WARNING: This Sundae Topping Is Deadlier Than Marijuana

Fear-mongers like US Attorney General Jeff Sessions often say smoking marijuana leads to abusing deadly drugs like heroin, but the so-called 'gateway drug' theory has been widely debunked. So the likes of Sessions should really be more concerned with a sweet, organic snack at the grocery store that can turn into a gateway to sudden death.

We're talking about the cherry -- the Norman Bates of the fruit world. Sure, it looks harmless on the outside, but there's a killer lurking beneath its innocent facade. Cherry pits contain a chemical called amygdalin, which turns into hydrogen cyanide when introduced to our digestive system. The cherry is basically on a suicide mission to get even with foragers like us.

The pits themselves usually aren't dangerous if you accidentally swallow them whole. But if you chew on them first, or crack them open and eat the tasty seeds inside, you could wind up in the ER -- or even an early grave. That's what nearly happened to Matthew Creme -- a 28 year old British man who tried the seeds last July. Ten minutes later, he was rushed to the hospital with cyanide poisoning -- a condition that can result in cardiac arrest if left untreated.

And that's not the only part of cherries that can kill you. The leaves, twigs and bark of black cherry trees are toxic enough to take down livestock. Yet people are fond of this murderous plant because of its flavorful fruit and the quality of its lumber. Black cherry wood is commonly used for furniture, interior decorating and even musical instruments like guitars. Which, when you consider how deadly the bark can be, is kind of like painting your house with toxic waste or turning a syringe into a kazoo.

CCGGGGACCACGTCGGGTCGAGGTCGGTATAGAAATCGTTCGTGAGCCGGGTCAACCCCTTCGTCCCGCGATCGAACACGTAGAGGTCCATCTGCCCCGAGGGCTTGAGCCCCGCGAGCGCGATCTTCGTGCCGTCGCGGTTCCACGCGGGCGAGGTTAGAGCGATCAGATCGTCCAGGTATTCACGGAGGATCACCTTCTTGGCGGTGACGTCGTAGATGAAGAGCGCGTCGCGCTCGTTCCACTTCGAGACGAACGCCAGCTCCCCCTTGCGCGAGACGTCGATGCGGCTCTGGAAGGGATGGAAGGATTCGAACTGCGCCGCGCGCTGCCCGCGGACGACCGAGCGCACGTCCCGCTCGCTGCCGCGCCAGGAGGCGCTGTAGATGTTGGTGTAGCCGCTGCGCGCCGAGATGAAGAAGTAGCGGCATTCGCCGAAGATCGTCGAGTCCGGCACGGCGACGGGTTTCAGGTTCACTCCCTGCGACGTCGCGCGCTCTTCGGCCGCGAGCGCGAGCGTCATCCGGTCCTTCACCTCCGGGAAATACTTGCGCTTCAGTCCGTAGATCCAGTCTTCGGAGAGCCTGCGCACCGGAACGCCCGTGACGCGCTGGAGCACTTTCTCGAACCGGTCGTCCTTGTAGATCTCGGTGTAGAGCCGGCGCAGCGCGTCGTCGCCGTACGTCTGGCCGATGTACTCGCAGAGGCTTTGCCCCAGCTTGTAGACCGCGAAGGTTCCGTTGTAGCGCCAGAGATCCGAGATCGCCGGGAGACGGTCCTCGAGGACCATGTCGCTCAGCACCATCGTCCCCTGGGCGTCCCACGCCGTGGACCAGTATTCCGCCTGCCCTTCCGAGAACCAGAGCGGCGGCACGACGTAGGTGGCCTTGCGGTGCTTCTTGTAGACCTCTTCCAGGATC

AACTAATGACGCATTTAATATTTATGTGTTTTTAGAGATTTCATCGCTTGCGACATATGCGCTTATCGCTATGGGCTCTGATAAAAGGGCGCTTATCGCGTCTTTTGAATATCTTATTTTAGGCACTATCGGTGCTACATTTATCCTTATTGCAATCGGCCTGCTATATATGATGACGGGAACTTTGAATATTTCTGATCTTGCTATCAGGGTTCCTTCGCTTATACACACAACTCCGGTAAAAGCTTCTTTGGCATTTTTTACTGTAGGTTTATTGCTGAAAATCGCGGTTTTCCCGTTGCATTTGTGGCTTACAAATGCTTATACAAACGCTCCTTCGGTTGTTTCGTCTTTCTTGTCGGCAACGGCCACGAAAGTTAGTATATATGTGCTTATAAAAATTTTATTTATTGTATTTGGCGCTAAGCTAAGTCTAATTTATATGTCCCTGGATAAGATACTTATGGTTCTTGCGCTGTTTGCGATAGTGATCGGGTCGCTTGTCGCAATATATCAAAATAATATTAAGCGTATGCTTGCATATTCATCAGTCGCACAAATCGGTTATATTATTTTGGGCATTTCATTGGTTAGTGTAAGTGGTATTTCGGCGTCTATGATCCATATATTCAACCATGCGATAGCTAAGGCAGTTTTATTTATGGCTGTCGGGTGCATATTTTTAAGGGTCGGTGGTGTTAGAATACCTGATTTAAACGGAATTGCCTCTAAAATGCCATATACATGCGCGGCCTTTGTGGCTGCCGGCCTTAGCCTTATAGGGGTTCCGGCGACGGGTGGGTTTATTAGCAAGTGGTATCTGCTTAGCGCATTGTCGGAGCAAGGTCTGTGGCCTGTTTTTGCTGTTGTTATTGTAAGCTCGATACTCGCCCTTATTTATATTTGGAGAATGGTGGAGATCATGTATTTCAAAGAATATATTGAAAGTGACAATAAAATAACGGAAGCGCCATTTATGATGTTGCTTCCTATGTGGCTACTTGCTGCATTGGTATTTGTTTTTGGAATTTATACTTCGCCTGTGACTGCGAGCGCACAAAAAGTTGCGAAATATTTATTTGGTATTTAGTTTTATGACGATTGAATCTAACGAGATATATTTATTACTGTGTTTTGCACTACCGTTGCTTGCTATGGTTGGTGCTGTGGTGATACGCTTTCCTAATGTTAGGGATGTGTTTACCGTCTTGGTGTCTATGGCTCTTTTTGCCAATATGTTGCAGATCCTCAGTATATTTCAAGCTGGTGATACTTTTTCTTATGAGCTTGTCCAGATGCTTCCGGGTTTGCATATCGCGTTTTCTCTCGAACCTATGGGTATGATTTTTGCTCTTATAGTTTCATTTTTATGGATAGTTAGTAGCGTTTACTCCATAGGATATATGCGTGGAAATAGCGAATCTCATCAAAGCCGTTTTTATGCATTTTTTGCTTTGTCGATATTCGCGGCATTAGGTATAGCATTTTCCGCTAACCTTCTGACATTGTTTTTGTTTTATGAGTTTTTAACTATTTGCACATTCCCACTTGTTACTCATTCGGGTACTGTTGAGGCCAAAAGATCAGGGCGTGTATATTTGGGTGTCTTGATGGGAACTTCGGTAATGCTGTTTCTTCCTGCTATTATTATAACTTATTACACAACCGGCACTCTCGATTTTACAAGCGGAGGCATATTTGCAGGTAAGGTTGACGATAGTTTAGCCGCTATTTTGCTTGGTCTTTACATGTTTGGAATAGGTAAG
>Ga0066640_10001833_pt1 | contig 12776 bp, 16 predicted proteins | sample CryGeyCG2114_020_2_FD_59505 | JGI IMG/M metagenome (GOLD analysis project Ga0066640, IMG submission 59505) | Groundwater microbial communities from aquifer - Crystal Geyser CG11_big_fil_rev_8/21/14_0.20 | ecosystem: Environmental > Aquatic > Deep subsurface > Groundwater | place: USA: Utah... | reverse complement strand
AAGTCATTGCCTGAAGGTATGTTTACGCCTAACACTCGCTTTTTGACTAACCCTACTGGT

What's even more surprising is that there aren't strict regulations on where you can grow these killer trees. They can sprout up in your neighbors' yard or even your own if a strong wind sends the deadly seeds over your fence to terrorize your family -- not unlike the homicidal flora in M. Night Shyamalan's unintentional comedy 'The Happening.'

So instead of trying to bust people for growing cannabis, which has never caused a fatal overdose, Attorney General Jeff Sessions should crack down on carpenters and farmers for trafficking this gateway to an early grave. 

Latest.

As medical marijuana continues to gain ground across the US, more and more colleges are adding cannabis to their curriculum. In fact, more than half of America's pharmaceutical schools (62 percent) now teach students about medical marijuana according to a new survey conducted by researchers from the University of Pittsburgh's School of Pharmacy. "With more states legalizing medical marijuana, student pharmacists must be prepared to effectively care for their patients who may use medical marijuana alone or in combination with prescription or over-the-counter medications," the study's authors wrote.